Pepper spray

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Pepper spray
Hottest-chili-rating.gif
HeatAbove peak
Scoville scale 100,000-450,000 SHU
US Army soldier sprayed with oleoresin capsicum spray Army pepper spray training(43026689691).jpg
US Army soldier sprayed with oleoresin capsicum spray

Pepper spray (also known as capsicum spray) is a lachrymatory agent (a chemical compound that irritates the eyes to cause tears, pain, and temporary blindness) used in policing, riot control, crowd control, and self-defense, including defense against dogs and bears. [1] [2] Its inflammatory effects cause the eyes to close, taking away vision. This temporary blindness allows officers to more easily restrain subjects and permits people in danger to use pepper spray in self-defense for an opportunity to escape. It also causes temporary discomfort and burning of the lungs which causes shortness of breath. Although considered a less-than-lethal agent, it has been deadly in rare cases, and concerns have been raised about a number of deaths where being pepper sprayed may have been a contributing factor.

Riot control measures used by police, military, or other security forces during a riot

Riot control refers to the measures used by police, military, or other security forces to control, disperse, and arrest people who are involved in a riot, demonstration, or protest. If a riot is spontaneous and irrational, actions which cause people to stop and think for a moment can be enough to stop it. However, these methods usually fail when there is severe anger with a legitimate cause, or the riot was planned or organized. Law enforcement officers or military personnel have long used less lethal weapons such as batons and whips to disperse crowds and detain rioters. Since the 1980s, riot control officers have also used tear gas, pepper spray, rubber bullets, and electric tasers. In some cases, riot squads may also use Long Range Acoustic Devices, water cannons, armoured fighting vehicles, aerial surveillance, police dogs or mounted police on horses. Officers performing riot control typically wear protective equipment such as riot helmets, face visors, body armor, gas masks and riot shields. However, there are also cases where lethal weapons are used to violently suppress a protest or riot, as in the Boston Massacre, Haymarket Massacre, Banana Massacre, Hungarian Revolution of 1956, Kent State Massacre, Soweto Uprising, Mendiola Massacre, Bloody Sunday (1905), Bloody Sunday (1972),Venezuelan Protest(2017),Tuticorin Massacre (2018)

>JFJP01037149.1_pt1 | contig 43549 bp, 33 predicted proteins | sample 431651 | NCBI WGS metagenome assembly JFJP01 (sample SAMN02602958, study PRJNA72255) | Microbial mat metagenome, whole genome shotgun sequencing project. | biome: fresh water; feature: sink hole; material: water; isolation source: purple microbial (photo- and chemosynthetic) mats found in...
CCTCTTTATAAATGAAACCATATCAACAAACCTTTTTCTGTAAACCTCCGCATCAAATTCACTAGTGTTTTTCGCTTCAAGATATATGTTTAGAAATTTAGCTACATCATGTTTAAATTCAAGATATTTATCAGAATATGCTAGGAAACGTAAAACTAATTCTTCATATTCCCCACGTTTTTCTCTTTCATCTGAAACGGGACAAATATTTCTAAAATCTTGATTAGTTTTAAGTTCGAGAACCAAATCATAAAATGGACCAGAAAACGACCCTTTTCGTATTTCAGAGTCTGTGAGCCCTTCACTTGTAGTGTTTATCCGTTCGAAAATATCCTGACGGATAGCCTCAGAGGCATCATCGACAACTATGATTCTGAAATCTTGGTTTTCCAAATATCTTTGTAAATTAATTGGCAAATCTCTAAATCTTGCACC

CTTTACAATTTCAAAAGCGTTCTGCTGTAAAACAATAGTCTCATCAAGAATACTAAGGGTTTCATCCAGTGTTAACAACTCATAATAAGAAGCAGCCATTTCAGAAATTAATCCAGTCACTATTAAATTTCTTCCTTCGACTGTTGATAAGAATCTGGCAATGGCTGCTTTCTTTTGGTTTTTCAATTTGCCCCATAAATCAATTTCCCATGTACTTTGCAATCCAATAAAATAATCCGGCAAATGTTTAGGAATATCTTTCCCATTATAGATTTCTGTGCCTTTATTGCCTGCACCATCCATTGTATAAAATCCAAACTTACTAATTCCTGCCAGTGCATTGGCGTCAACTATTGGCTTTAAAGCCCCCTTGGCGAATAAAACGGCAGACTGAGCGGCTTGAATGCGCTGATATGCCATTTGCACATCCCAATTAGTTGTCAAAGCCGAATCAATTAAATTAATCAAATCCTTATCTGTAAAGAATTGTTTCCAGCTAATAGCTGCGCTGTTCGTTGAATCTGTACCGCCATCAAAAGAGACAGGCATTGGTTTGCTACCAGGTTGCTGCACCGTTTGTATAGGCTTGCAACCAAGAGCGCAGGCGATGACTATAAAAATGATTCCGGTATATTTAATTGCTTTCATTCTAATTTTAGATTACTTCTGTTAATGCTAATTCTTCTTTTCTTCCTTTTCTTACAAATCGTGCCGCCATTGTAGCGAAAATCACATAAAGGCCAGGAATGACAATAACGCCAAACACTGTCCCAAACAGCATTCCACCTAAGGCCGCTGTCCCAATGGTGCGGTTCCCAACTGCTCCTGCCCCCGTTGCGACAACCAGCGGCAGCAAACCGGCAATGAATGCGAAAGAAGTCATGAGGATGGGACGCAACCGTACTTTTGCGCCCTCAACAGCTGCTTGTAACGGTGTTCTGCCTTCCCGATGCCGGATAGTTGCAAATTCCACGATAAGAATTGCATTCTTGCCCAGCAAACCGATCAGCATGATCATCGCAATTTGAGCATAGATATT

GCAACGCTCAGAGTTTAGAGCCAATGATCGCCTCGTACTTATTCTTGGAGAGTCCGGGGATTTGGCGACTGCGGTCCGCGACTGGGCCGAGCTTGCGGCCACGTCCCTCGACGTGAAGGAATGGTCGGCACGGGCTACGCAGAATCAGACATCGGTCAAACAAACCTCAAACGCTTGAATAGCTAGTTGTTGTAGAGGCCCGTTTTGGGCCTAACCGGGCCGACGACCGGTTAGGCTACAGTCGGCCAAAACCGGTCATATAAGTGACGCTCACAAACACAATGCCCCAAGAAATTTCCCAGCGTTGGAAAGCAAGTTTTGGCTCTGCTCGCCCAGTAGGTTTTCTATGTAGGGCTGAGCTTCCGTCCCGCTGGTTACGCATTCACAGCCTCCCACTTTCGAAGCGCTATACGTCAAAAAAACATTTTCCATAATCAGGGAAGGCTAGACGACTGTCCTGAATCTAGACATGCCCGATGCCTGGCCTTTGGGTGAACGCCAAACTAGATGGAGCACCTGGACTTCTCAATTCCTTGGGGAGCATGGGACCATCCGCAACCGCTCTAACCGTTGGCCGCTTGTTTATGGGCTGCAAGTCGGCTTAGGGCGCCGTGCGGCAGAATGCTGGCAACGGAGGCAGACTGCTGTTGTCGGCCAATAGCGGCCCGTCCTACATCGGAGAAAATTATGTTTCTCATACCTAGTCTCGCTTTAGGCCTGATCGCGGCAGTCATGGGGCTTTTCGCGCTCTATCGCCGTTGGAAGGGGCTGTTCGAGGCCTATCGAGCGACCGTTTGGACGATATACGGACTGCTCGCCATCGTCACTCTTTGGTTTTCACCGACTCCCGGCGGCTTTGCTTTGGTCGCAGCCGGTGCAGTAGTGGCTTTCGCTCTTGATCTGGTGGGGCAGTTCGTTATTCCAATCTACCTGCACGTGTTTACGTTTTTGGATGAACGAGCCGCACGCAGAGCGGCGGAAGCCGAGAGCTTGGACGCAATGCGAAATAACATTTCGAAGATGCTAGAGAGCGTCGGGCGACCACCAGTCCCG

Crowd control

Crowd control is a public security practice where large crowds are managed to prevent the outbreak of crowd crushes, affray, fights involving drunk and disorderly people or riots. Crowd crushes in particular can cause many hundreds of fatalities. Effective crowd management is about managing expected and unexpected crowd occurrences. Crowd control can involve privately hired security guards as well as police officers. Crowd control is often used at large, public gatherings like street fairs, music festivals, stadiums and public demonstrations. At some events, security guards and police use metal detectors and sniffer dogs to prevent weapons and drugs being brought into a venue.

Self-defense countermeasure that involves defending oneself, ones property, or the well-being of another from harm

Self-defense is a countermeasure that involves defending the health and well-being of oneself from harm. The use of the right of self-defense as a legal justification for the use of force in times of danger is available in many jurisdictions.

Contents

Components

The active ingredient in pepper spray is capsaicin, which is a chemical derived from the fruit of plants in the genus Capsicum , including chilis. Extraction of oleoresin capsicum (OC) from peppers requires capsicum to be finely ground, from which capsaicin is then extracted using an organic solvent such as ethanol. The solvent is then evaporated, and the remaining waxlike resin is the oleoresin capsaicin.

Capsaicin chemical compound

Capsaicin is an active component of chili peppers, which are plants belonging to the genus Capsicum. It is an irritant for mammals, including humans, and produces a sensation of burning in any tissue with which it comes into contact. Capsaicin and several related compounds are called capsaicinoids and are produced as secondary metabolites by chili peppers, probably as deterrents against certain mammals and fungi. Pure capsaicin is a hydrophobic, colorless, highly pungent, crystalline to waxy solid compound.

<i>Capsicum</i> genus of plants

Capsicum, the pepper, is a genus of flowering plants in the nightshade family Solanaceae. Its species are native to the Americas, where they have been cultivated for thousands of years. Following the Columbian Exchange, it has become cultivated worldwide, and it has also become a key element in many cuisines. In addition to use as spices and food vegetables, Capsicum species have also been used as medicines and lachrymatory agents.

Chili pepper fruit of plants from the genus Capsicum, members of the nightshade family, Solanaceae

The chili pepper from Nahuatl chīlli is the fruit of plants from the genus Capsicum which are members of the nightshade family, Solanaceae. Chili peppers are widely used in many cuisines as a spice to add heat to dishes. The substances that give chili peppers their intensity when ingested or applied topically are capsaicin and related compounds known as capsaicinoids.